Homelessness is bad for your health
Figures released this week shows the number of homeless people admitted to hospital has risen by 60% in the past four years.
In the past year, 78,000 hospital visits – one every seven minutes – were made by people with no fixed abode in England, research from The Salvation Army shows. In the same period, people presenting to A&E also increased by 33%.
James, who leads on our health services, said “Homelessness is bad for your health. We understand that not having safe and secure housing can contribute to poor physical and mental health, and it can also be difficult to register and access services without an address or the means to make or attend appointments. That’s why when people come to Your Place for help to move on from homelessness, support to improve their health and wellbeing and feel confident using those services is such an important part of our offering.”
Of the people we work with at Your Place, 52% report physical health and mental health issues that affect their daily life. We work in partnership with various organisations including the NHS to deliver support and advice on-site for regular sessions and screenings. This includes regular stop smoking and sexual health clinics, alcohol and drug use support, vaccinations for Covid-19 and pneumonia, flu jabs, TB screening, fibro scans to assess the health of the liver, Hep B and C testing, as well as visits by dentists and GPs.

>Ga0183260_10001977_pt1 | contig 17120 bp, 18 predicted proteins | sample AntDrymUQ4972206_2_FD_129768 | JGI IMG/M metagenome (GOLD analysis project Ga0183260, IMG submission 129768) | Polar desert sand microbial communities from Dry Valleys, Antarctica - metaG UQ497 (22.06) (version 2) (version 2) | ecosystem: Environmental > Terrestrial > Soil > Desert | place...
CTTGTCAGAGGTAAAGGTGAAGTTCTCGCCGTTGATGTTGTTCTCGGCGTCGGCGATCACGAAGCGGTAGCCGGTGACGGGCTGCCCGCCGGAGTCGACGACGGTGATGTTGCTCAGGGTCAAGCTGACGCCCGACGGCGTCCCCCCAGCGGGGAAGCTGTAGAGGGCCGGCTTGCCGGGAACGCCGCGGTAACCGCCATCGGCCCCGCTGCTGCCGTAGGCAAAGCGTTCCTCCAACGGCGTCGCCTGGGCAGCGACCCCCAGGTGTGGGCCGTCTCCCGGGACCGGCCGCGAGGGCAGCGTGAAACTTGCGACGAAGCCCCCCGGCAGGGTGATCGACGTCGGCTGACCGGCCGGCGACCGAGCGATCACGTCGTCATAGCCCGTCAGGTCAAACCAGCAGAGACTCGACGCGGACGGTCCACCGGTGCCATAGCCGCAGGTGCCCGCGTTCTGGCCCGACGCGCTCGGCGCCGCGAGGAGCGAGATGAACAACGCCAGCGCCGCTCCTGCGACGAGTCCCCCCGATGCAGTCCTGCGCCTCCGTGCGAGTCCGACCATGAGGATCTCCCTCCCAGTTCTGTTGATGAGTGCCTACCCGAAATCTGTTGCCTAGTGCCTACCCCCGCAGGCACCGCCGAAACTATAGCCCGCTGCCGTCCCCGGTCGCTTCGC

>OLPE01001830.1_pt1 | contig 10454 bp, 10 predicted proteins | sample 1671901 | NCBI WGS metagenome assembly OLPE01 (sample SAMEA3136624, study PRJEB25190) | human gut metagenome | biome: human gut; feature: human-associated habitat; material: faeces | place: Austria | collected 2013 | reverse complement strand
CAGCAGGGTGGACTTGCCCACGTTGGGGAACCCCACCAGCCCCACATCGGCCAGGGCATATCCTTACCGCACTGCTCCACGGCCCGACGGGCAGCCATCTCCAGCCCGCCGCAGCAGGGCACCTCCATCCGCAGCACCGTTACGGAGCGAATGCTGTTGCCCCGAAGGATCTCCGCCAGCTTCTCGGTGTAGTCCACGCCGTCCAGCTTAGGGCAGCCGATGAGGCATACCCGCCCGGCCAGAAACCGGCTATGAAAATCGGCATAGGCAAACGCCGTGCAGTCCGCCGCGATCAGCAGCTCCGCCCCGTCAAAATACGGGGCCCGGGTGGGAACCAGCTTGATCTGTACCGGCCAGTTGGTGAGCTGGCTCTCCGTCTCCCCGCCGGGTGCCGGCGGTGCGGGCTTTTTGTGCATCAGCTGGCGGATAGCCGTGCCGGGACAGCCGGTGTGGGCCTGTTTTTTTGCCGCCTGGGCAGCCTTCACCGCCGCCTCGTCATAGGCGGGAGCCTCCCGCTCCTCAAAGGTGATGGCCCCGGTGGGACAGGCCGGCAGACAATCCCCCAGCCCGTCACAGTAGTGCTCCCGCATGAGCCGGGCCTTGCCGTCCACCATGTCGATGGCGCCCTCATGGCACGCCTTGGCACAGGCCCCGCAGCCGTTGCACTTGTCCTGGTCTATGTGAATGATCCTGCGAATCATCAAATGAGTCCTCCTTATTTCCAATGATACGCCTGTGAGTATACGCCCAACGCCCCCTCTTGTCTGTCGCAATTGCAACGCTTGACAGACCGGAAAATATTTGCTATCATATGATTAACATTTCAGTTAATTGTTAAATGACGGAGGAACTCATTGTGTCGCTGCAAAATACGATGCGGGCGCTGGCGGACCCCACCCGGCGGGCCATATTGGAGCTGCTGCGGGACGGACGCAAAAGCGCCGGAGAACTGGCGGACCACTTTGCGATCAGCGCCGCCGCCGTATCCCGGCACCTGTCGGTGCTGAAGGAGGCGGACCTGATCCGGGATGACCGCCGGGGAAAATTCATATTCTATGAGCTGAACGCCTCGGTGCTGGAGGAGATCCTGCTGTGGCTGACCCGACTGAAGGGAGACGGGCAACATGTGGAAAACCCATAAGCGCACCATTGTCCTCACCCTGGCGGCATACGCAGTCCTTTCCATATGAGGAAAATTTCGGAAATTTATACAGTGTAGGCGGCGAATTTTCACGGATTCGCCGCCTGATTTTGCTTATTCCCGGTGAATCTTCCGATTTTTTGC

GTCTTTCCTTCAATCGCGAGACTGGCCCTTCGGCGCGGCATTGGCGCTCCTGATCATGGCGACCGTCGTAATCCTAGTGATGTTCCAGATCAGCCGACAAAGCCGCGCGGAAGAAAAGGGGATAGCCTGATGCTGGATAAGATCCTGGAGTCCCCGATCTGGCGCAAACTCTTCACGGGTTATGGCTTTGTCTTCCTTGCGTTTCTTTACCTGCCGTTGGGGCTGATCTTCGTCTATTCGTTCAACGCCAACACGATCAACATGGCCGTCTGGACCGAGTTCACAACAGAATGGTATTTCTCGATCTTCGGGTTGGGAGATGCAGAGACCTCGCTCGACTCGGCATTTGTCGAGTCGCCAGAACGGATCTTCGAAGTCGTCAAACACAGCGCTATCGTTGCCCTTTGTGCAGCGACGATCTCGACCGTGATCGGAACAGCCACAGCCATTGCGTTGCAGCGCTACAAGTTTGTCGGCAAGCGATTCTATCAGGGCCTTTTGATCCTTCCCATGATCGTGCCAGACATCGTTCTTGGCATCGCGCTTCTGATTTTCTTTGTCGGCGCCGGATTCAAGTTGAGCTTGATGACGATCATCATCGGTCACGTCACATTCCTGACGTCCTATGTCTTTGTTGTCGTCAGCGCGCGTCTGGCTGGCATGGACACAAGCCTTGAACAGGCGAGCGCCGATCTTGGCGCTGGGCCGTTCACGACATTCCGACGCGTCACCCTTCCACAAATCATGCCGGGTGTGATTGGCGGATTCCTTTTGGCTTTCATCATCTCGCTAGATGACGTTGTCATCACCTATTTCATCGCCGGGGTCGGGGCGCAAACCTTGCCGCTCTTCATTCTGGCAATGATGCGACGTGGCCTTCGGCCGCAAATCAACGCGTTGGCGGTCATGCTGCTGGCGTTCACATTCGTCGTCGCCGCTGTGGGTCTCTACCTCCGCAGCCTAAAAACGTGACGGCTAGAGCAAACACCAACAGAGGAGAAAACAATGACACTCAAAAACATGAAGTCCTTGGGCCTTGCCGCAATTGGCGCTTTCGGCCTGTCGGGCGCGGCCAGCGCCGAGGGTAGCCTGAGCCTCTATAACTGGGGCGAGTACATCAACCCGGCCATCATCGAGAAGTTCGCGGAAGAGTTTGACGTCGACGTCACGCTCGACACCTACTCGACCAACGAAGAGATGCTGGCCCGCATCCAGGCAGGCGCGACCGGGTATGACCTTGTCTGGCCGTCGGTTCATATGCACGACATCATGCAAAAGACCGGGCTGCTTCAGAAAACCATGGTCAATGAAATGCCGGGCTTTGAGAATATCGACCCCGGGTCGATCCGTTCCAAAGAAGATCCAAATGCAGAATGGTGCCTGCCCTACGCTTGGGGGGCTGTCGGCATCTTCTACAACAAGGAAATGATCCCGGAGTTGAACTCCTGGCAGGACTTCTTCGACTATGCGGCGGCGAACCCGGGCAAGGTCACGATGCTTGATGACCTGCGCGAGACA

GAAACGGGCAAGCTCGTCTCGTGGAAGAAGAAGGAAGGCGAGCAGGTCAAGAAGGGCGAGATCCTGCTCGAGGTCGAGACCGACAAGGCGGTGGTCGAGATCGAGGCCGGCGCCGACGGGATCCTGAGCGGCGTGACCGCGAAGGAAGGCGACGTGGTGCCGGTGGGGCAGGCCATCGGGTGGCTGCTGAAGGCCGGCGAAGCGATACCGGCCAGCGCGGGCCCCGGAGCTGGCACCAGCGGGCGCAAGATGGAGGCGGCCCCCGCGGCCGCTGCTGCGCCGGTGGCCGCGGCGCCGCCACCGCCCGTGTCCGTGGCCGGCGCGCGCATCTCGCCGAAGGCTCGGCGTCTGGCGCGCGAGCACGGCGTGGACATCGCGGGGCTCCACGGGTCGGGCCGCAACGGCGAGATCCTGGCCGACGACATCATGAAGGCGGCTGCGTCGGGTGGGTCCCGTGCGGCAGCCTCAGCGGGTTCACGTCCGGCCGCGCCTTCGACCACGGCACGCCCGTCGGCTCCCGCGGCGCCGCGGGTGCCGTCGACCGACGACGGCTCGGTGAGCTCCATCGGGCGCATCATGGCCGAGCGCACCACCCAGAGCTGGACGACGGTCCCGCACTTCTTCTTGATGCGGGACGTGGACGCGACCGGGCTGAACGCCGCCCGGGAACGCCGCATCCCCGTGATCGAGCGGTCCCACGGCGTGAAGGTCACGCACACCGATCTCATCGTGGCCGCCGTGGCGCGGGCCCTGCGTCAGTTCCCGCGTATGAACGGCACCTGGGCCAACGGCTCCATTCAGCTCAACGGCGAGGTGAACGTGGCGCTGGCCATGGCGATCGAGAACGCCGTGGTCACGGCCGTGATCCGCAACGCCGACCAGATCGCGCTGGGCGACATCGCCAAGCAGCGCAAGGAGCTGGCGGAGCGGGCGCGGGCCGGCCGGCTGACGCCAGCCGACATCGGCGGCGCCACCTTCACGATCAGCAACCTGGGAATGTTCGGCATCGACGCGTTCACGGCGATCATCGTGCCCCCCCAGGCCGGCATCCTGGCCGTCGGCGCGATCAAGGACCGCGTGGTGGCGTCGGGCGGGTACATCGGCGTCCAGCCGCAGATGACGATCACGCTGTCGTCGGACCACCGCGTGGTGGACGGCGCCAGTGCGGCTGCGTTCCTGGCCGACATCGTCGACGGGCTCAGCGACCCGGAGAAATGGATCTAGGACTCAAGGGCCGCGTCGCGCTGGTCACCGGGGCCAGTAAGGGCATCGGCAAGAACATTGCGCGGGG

Rita*, a resident at Your Place, said, “When I came to Your Place I had a really bad back, and was experiencing depression. They’ve helped me to get the help I need, and though I still have some way to come, I am feeling much better, my mood has improved and I’m not feeling so isolated. I can’t always move around too much with my back, so it’s helpful having the support right here, including health checks, when I need it.”
We also support residents where needed with appointments and advocacy, and work with them to design peer-led sessions on topics that are important to them. Over the last year, these sessions have included focuses on coping with stress, understanding mindfulness, assertiveness and boundary setting, coping with anxiety, preparing for winter wellbeing and non-drinking in social situations. We also run sessions such as yoga and guided painting to support residents’ health and wellbeing.
If you have a service you can offer to contribute to our wellbeing support, we’d love to hear from you. We’re particularly keen to explore cancer screening and a mobile dental clinic. Please get in touch on firstname.lastname@example.org or to make a donation to support our work please click here.
*the resident asked us to change their name.